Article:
STREET TACOS FROM A GOOD HOME
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“Family is everything,” Luciano Florez, 40, said behind the flat top grill in his latest addition to the Taqueria Luciano’s family of food trucks. “Every Saturday the whole family is working.”
Taqueria Luciano’s started out as a single food truck serving lunch outside of Krankies Coffee. Florez purchased the truck in 2009, “when the economy went bad,” he said, and will celebrate the sixth anniversary on June 29. He purchased the most recent Taqueria Luciano’s trailer just last year, and has been spending his Mondays parking outside of Hoots Bar serving patrons a great entrÃ©e to go with the local craft brews.
Florez prepares all of the food each day with his wife, Maria, and occasionally enlisting the help of his three children, Zoar (19), Vanesa (13), and Esdras (9). The day starts with preparing the steak, which he cuts and marinates in his chosen spices, preparing whole chickens before pulling the meat for marinating, and slicing, chopping, and spicing the various pork options on the menu.
The homemade rice and beans, a frequent flyer on most Mexican menus, are readied each day, as well.
Florez moved to Georgia from Veracruz, Mexico around 18 years ago. He got his start working in kitchens after moving to Sparta, North Carolina from Georgia.
“I started dishwashing, then a guy gave me an opportunity to come clean tables,” he recalled. “I learned the menu and then
Florez has worked in all sorts of restaurants, ranging from Waffle House to O’Charley’s, but owning his own food truck service has turned out to be the best thing for him. He’s also been able to construct a menu that satisfies his palate, and that of customers in the area.
Because food trucks lack the overhead of your typical brick-and-mortar eatery, Florez realized he can pass that savings onto the customers, which is a modestly priced, delicious meal of authentic Mexican cuisine.
But a simple taco order (four tacos for $6) can also mean having to choose between several different types of meat. Not a bad thing at all.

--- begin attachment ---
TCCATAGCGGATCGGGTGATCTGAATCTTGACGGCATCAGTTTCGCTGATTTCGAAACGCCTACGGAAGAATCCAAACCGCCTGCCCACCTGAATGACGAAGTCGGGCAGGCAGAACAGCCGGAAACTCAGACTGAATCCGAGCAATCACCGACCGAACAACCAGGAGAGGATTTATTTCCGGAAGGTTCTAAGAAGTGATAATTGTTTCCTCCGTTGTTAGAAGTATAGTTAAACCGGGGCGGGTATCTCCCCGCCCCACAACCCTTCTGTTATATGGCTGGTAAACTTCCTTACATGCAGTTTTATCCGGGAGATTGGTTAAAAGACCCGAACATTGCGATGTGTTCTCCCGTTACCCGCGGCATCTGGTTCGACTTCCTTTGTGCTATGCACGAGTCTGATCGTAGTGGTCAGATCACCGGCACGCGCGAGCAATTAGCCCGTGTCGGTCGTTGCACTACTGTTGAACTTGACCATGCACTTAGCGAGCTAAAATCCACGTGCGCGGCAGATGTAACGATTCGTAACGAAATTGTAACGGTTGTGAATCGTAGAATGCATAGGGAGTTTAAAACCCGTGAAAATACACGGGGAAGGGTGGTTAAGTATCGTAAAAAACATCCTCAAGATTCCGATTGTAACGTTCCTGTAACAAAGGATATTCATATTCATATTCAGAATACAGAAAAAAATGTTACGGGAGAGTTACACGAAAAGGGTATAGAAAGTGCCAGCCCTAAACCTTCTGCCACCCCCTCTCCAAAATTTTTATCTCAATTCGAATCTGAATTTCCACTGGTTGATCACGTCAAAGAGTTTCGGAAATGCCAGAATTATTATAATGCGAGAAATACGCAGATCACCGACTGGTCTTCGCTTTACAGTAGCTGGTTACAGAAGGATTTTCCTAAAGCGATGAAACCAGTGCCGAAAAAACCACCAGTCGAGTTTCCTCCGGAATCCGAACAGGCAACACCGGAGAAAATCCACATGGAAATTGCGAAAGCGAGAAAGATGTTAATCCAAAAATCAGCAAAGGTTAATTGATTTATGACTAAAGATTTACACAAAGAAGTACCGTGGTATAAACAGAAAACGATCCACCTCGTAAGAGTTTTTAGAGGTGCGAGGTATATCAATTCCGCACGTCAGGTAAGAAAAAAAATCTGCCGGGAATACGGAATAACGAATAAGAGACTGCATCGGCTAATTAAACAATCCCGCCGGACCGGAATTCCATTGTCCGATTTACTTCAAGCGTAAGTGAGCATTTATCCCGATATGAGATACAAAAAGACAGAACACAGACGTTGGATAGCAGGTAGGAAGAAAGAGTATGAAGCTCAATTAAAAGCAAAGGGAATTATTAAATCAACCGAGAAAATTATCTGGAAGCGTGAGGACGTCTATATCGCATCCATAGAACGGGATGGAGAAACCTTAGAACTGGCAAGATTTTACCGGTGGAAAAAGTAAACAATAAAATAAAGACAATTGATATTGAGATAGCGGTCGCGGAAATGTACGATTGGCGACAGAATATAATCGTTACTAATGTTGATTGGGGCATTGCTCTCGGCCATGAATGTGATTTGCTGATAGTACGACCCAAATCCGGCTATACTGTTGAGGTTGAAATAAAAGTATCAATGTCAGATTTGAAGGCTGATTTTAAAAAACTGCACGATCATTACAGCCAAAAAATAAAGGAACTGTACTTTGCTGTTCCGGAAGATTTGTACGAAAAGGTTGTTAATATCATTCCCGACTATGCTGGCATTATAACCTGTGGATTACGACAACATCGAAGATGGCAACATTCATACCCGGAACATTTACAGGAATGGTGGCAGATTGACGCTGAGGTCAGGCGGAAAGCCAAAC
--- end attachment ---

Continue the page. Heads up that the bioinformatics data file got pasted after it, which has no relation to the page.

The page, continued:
When the platter arrives, though, it’s a zesty venture into Mexican piquancy. The chicken and steak have a garlic tinge, pleasantly complimented by the additional spices Florez adds to the marinade. The pork really steals the show, though. It’s sinewy threads tear with each bite, dribbling juices down the back of the taco adding that much more flavor. Four tacos is a lot, but Florez adds just the right amount of meat, lettuce, onions and condiments to not make it too much for one person to handle. There is a habanero relish – just one of the three homemade options on the counter waiting to be added to your menu item – that will have your brow sweating before you swallow the first bite.
There’s something refreshing about authentic Mexican flavors, whether it’s the raw street taco style you’re ordering out of a trailer, or the crisp spices found in the tortas – Taqueria Luciano’s manages to create that home-cooked flavor profile and ambiance while being a mobile unit. That’s not an easy task, but Florez makes every customer feel
like his neighbor with engaging conversation and casual banter. Maybe it’s his own personality embedding itself in the food that gives it the personal feel, or the fact that he’s built his humble legacy from the ground up through hard work and dedication, it’s very present and obvious in each plate he hands through the window. And getting his whole family involved, which to him is the most important, helps Taqueria Luciano’s shed the business-customer relationship, revealing a personal dining experience with a genuinely happy chef. !
Taqueria Luciano’s parks at Krankies for lunch Monday-Friday. The other food truck parks at Food Truck Court located at 751 W 4th Street in Winston-Salem. Tuesday and Friday nights find Taqueria Luciano’s at Old Winston Social Club, and on Monday nights you’ll find him at Hoots Roller Bar. The food truck also parks at Krankies Airstream on Saturdays.